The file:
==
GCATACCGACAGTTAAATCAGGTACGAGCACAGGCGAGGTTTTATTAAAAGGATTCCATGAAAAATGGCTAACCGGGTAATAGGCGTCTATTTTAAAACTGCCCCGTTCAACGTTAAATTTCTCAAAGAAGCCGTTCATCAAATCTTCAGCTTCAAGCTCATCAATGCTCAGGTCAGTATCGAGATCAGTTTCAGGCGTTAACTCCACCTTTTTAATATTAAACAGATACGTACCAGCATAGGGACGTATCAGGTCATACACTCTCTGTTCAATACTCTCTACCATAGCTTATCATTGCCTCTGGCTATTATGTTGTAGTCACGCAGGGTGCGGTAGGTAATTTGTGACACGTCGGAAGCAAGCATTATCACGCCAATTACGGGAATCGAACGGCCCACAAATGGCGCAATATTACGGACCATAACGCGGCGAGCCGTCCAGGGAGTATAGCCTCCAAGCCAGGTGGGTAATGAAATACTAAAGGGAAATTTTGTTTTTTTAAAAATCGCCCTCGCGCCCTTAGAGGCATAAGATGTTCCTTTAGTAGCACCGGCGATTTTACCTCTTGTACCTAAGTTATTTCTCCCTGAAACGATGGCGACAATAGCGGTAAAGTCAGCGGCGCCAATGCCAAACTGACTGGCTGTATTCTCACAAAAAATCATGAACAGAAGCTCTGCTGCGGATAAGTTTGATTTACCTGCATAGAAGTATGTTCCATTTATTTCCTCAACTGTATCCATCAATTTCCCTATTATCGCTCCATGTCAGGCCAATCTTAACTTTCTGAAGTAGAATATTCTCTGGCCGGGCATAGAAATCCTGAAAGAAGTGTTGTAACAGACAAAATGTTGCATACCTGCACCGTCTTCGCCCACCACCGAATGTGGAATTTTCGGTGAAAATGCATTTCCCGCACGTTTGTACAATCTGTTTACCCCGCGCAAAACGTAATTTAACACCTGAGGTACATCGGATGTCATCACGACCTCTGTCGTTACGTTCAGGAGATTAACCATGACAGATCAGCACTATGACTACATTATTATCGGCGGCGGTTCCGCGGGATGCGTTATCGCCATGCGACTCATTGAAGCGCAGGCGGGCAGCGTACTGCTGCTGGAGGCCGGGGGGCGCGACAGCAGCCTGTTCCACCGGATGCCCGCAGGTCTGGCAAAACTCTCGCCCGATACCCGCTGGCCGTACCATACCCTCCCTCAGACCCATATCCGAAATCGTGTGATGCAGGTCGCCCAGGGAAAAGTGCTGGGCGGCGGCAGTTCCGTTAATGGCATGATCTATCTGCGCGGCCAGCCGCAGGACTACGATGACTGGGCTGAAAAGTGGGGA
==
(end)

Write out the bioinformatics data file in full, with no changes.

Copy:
GCATACCGACAGTTAAATCAGGTACGAGCACAGGCGAGGTTTTATTAAAAGGATTCCATGAAAAATGGCTAACCGGGTAATAGGCGTCTATTTTAAAACTGCCCCGTTCAACGTTAAATTTCTCAAAGAAGCCGTTCATCAAATCTTCAGCTTCAAGCTCATCAATGCTCAGGTCAGTATCGAGATCAGTTTCAGGCGTTAACTCCACCTTTTTAATATTAAACAGATACGTACCAGCATAGGGACGTATCAGGTCATACACTCTCTGTTCAATACTCTCTACCATAGCTTATCATTGCCTCTGGCTATTATGTTGTAGTCACGCAGGGTGCGGTAGGTAATTTGTGACACGTCGGAAGCAAGCATTATCACGCCAATTACGGGAATCGAACGGCCCACAAATGGCGCAATATTACGGACCATAACGCGGCGAGCCGTCCAGGGAGTATAGCCTCCAAGCCAGGTGGGTAATGAAATACTAAAGGGAAATTTTGTTTTTTTAAAAATCGCCCTCGCGCCCTTAGAGGCATAAGATGTTCCTTTAGTAGCACCGGCGATTTTACCTCTTGTACCTAAGTTATTTCTCCCTGAAACGATGGCGACAATAGCGGTAAAGTCAGCGGCGCCAATGCCAAACTGACTGGCTGTATTCTCACAAAAAATCATGAACAGAAGCTCTGCTGCGGATAAGTTTGATTTACCTGCATAGAAGTATGTTCCATTTATTTCCTCAACTGTATCCATCAATTTCCCTATTATCGCTCCATGTCAGGCCAATCTTAACTTTCTGAAGTAGAATATTCTCTGGCCGGGCATAGAAATCCTGAAAGAAGTGTTGTAACAGACAAAATGTTGCATACCTGCACCGTCTTCGCCCACCACCGAATGTGGAATTTTCGGTGAAAATGCATTTCCCGCACGTTTGTACAATCTGTTTACCCCGCGCAAAACGTAATTTAACACCTGAGGTACATCGGATGTCATCACGACCTCTGTCGTTACGTTCAGGAGATTAACCATGACAGATCAGCACTATGACTACATTATTATCGGCGGCGGTTCCGCGGGATGCGTTATCGCCATGCGACTCATTGAAGCGCAGGCGGGCAGCGTACTGCTGCTGGAGGCCGGGGGGCGCGACAGCAGCCTGTTCCACCGGATGCCCGCAGGTCTGGCAAAACTCTCGCCCGATACCCGCTGGCCGTACCATACCCTCCCTCAGACCCATATCCGAAATCGTGTGATGCAGGTCGCCCAGGGAAAAGTGCTGGGCGGCGGCAGTTCCGTTAATGGCATGATCTATCTGCGCGGCCAGCCGCAGGACTACGATGACTGGGCTGAAAAGTGGGGA